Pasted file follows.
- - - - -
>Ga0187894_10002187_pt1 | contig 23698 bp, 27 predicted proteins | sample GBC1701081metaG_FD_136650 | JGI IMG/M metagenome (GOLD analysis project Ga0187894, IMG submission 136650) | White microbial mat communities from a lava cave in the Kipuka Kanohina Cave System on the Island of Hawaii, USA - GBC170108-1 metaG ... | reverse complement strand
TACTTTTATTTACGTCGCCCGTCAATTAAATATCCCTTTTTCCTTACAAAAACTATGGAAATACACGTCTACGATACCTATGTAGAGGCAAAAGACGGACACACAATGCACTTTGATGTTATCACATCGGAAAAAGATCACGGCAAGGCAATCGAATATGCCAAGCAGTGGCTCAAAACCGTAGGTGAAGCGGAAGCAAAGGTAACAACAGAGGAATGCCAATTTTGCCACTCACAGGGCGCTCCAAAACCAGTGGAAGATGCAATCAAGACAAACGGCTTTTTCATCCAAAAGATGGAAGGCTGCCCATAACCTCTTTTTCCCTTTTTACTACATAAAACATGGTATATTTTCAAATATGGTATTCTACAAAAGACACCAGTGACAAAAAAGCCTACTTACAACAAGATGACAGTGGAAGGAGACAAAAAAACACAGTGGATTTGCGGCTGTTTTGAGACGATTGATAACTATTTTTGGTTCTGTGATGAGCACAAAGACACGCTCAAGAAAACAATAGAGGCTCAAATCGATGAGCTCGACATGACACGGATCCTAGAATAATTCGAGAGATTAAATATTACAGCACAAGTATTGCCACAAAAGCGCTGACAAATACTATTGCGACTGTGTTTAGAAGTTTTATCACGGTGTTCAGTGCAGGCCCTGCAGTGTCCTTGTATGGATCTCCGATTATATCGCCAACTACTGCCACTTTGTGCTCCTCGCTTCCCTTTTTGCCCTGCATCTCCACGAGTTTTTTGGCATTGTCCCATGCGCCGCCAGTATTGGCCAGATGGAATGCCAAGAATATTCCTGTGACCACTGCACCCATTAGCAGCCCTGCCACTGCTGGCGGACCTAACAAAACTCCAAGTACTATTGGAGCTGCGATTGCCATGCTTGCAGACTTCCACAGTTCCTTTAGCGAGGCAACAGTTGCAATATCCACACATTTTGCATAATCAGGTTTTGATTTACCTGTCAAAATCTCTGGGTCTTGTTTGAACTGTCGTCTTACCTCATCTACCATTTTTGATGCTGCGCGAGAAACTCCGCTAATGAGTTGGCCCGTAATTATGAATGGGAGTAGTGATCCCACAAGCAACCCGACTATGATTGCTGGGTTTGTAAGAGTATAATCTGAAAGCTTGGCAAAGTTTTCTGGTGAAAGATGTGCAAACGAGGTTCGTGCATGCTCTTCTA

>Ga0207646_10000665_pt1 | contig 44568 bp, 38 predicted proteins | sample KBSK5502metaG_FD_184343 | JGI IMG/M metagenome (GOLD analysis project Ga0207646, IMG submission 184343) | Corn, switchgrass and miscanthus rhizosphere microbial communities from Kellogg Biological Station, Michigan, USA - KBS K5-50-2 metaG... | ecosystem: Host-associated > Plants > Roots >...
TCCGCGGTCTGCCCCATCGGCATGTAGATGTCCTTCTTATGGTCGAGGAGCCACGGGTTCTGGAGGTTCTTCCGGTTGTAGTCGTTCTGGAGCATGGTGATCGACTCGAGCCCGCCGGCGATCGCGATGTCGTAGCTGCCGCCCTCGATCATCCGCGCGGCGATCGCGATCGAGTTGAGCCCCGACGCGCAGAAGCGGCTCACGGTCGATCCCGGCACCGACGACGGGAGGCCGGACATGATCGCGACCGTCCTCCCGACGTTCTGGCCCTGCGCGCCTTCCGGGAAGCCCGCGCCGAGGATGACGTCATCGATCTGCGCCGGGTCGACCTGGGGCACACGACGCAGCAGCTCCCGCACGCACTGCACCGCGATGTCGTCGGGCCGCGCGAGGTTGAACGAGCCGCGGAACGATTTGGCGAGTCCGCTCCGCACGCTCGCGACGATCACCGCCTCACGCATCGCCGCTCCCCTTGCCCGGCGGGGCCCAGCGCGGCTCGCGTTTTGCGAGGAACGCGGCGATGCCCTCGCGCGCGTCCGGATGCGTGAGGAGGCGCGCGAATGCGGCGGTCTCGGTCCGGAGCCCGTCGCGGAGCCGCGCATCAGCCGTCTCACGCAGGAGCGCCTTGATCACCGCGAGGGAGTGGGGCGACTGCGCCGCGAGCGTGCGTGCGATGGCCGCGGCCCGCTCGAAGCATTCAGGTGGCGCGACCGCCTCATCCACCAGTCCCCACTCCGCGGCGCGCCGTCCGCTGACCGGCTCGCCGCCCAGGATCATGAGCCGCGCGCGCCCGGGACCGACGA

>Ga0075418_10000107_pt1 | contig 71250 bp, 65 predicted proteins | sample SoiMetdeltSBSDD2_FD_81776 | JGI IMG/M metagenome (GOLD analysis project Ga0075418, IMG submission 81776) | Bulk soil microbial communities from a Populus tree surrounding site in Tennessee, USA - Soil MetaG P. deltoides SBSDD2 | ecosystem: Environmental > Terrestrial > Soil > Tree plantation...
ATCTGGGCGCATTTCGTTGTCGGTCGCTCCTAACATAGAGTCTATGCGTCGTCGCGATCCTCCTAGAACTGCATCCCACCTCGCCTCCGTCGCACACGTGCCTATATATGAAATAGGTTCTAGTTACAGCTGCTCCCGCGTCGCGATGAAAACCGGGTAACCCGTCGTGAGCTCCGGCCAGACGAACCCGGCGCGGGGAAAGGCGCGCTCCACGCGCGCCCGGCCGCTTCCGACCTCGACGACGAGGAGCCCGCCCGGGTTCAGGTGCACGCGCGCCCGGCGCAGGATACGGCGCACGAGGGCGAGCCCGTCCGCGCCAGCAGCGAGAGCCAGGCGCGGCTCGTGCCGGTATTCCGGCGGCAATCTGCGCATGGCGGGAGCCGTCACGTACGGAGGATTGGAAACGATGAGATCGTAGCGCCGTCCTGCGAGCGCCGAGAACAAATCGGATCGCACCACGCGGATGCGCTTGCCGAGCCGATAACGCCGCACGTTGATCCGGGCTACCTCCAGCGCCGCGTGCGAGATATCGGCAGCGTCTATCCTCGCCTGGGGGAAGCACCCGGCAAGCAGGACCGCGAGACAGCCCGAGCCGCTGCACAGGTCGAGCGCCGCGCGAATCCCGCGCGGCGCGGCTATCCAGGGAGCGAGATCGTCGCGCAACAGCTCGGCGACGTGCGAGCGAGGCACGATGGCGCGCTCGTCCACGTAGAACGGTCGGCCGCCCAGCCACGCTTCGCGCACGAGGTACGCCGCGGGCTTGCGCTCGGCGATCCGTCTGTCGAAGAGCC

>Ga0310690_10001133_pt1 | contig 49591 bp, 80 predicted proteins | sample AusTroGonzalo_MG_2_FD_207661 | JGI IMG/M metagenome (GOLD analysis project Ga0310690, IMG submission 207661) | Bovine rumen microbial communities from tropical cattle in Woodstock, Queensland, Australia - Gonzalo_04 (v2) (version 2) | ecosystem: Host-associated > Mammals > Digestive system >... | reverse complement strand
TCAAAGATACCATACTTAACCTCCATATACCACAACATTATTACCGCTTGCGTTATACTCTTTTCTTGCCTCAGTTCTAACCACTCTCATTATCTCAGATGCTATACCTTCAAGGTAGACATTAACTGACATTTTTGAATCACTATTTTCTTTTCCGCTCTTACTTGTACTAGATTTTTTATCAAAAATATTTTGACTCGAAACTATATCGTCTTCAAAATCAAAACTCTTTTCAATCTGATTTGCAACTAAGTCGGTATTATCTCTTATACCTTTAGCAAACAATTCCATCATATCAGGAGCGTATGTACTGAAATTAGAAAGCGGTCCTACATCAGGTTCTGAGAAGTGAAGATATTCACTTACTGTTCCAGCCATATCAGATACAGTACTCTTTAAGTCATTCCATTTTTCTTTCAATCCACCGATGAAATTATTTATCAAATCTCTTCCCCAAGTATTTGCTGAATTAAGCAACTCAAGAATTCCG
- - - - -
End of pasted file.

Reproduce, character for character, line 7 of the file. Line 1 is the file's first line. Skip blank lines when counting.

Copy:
>Ga0310690_10001133_pt1 | contig 49591 bp, 80 predicted proteins | sample AusTroGonzalo_MG_2_FD_207661 | JGI IMG/M metagenome (GOLD analysis project Ga0310690, IMG submission 207661) | Bovine rumen microbial communities from tropical cattle in Woodstock, Queensland, Australia - Gonzalo_04 (v2) (version 2) | ecosystem: Host-associated > Mammals > Digestive system >... | reverse complement strand